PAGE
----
The President of Poland spoke at his funeral, held in the old Jewish cemetery of Warsaw. Two thousand people attended the grave-side ceremony. But no one from the Israeli government attended – though Israel’s former ambassador to Poland, Shevach Weiss, attended in a personal capacity. No official representative of any international Jewish organization attended either: not even from the Holocaust memorialization organizations. As far as I can tell, neither the Jerusalem Post nor Ha’aretz ran a story when Edelman died, nor any sort of eulogy. (Haaretz did run a short AP wire story about his funeral.)
Why is Edeleman mostly ignored while Anelewicz is lionized? (I lived for a year on Mordechai Anelewicz St. in Jerusalem, there is a kibbutz Kfar Mordechai named after him, his name and story is taught in every Israeli school, and in most Hebrew Schools around the world.)
Perhaps because he remained a firm anti-Zionist all his life. In pre-war Poland he was a leader of the “Bund” – the Jewish Socialist Party, that advocated for a “multi-cultural” solution for Jews within a socialist Poland. It dreamed of a thriving Yiddish based Jewish culture within a secular, multi-ethnic Poland – where significant minorities – like Jews and Ukrainians – would have cultural autonomy. The Bund was a significant party within the Polish Parliament of those years, and there where as many supporters of the Bund as there where Zionists among polish Jews of the 1930s. After the war Edelman remained in Poland, became a noted doctor, and later was active in the Solidarity movement that brought down Communism in Poland. In the 1990s, he served in the Polish Parliament.
In 2002, in the middle of the second intifada, Edelman wrote a letter to Palestinian resistance leaders. Though the letter criticized the suicide bombers, its tone infuriated the Israeli government and press. According to The Guardian, “He wrote in a spirit of solidarity from a fellow resistance fighter, as a former leader of a Jewish uprising not dissimilar in desperation to the Palestinian uprising in the occupied territories.” He addressed his letter to “To all the leaders of Palestinian military, paramilitary and guerrilla organizations – To all the soldiers of Palestinian militant groups”. This set up a howl of rage in the Israeli press, especially that Edelman had consciously used the terms that described the structures of the resistance movement in Warsaw.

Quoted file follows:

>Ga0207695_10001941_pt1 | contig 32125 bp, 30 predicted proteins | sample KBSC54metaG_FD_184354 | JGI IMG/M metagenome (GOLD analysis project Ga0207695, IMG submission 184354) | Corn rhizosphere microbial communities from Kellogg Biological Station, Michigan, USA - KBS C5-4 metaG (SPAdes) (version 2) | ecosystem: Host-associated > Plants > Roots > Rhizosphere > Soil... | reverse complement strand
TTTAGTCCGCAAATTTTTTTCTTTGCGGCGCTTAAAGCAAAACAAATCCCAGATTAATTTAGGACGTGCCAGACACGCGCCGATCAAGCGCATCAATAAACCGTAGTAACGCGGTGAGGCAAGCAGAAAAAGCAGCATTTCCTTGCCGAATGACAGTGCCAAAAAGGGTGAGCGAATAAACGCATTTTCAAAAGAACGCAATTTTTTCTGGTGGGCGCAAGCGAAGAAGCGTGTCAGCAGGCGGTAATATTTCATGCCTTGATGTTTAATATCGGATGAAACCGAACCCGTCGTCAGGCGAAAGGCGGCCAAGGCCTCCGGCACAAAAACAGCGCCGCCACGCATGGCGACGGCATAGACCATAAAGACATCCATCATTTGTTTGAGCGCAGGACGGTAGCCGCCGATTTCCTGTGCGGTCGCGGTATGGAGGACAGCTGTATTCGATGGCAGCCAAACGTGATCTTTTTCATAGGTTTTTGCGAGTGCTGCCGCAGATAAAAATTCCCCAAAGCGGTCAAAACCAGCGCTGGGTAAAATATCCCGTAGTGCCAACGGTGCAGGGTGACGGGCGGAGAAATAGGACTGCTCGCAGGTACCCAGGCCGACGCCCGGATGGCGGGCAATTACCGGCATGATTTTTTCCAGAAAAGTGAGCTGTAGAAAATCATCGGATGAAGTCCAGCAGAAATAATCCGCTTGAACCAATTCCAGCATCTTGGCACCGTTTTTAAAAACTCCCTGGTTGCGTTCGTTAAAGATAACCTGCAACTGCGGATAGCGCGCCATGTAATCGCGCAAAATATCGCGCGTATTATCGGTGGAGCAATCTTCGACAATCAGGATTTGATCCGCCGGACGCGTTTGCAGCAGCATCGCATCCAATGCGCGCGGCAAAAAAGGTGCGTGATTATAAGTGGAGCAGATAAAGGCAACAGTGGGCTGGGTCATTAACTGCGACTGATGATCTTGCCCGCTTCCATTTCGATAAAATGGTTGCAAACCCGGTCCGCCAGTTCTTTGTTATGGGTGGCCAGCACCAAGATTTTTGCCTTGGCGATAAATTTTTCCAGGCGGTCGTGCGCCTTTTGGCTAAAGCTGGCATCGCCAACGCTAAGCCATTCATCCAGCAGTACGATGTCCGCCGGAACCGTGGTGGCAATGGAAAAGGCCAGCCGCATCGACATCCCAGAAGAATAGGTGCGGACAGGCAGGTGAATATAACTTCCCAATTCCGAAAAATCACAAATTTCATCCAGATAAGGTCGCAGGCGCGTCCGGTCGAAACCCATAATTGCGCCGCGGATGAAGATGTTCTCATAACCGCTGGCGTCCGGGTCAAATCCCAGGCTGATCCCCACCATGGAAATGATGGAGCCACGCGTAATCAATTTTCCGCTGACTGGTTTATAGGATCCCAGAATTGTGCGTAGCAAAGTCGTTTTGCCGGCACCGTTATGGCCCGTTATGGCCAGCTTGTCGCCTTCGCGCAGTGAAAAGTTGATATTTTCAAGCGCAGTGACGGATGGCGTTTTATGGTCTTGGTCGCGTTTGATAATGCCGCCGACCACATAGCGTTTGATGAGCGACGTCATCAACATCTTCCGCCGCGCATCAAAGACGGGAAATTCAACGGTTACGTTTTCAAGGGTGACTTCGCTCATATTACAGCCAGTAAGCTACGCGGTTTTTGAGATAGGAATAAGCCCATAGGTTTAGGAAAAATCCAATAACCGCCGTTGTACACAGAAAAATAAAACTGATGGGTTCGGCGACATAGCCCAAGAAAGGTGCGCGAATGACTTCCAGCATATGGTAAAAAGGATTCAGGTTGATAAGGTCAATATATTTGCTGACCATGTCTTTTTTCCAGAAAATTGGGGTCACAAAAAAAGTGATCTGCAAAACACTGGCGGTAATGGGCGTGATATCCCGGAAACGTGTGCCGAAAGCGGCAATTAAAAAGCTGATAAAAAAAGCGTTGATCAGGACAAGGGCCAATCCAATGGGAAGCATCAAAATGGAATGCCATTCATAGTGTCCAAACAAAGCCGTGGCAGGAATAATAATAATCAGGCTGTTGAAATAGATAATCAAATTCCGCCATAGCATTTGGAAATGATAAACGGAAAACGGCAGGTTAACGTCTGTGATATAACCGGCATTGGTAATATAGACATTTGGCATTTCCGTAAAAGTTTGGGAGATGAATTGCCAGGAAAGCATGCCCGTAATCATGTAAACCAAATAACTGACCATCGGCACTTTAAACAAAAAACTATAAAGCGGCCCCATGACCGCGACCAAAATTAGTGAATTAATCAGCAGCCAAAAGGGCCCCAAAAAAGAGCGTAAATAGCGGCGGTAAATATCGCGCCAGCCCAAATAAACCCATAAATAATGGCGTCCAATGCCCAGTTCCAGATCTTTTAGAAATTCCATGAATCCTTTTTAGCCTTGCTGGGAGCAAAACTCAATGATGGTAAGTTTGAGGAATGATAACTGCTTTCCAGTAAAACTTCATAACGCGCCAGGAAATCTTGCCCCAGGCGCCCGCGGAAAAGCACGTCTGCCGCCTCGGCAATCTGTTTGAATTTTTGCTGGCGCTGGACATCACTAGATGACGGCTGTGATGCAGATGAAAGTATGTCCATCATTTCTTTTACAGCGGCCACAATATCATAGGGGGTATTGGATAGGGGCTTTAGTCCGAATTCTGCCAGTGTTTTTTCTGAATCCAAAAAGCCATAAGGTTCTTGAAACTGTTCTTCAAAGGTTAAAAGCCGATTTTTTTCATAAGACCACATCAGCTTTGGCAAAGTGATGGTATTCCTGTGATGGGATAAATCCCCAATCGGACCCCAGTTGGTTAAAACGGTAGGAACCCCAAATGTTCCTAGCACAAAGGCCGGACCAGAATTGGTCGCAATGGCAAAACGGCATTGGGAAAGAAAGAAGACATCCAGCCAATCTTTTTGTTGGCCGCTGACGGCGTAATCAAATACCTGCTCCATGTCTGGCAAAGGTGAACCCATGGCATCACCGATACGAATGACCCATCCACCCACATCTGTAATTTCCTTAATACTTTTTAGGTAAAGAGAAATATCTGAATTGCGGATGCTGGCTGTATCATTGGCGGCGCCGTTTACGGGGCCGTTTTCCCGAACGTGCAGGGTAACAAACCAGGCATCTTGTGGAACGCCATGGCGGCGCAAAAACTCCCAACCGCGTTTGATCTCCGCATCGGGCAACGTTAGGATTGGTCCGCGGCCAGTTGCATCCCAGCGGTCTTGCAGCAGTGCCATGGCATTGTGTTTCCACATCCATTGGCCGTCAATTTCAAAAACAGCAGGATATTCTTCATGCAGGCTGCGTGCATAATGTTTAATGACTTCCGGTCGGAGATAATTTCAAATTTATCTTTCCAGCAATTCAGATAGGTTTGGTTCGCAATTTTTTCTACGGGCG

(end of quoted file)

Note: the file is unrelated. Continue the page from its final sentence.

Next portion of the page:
I am struck by Edelman’s consistency throughout his life. He believed that Jewish liberation could only come through the liberation of the people among whom they lived, and he opposed Zionism as an escape from the Jewish responsibility to help liberate all people. He was too much of an anti-Zionist to move to Israel, and too much of a socialist to move to America. He also felt a responsibility to the few Jews remaining in Poland, and to the memory of all those who perished there. He saw no reason for a Jews to move in order to solve “the Jewish problem”. He believed that Jews should fight for their rights (and those of others) wherever they lived. He believed that a Jewish life could be lived anywhere. He remained a Bundist to the end.
The picture at the top of this posting is of Edelman’s funeral on Friday. The picture below is an enhanced close up of the banner that is draped over his coffin. It reads in Yiddish: Yiddisher Sotzailisicher Farbund – “The Jewish Socialist Bund.”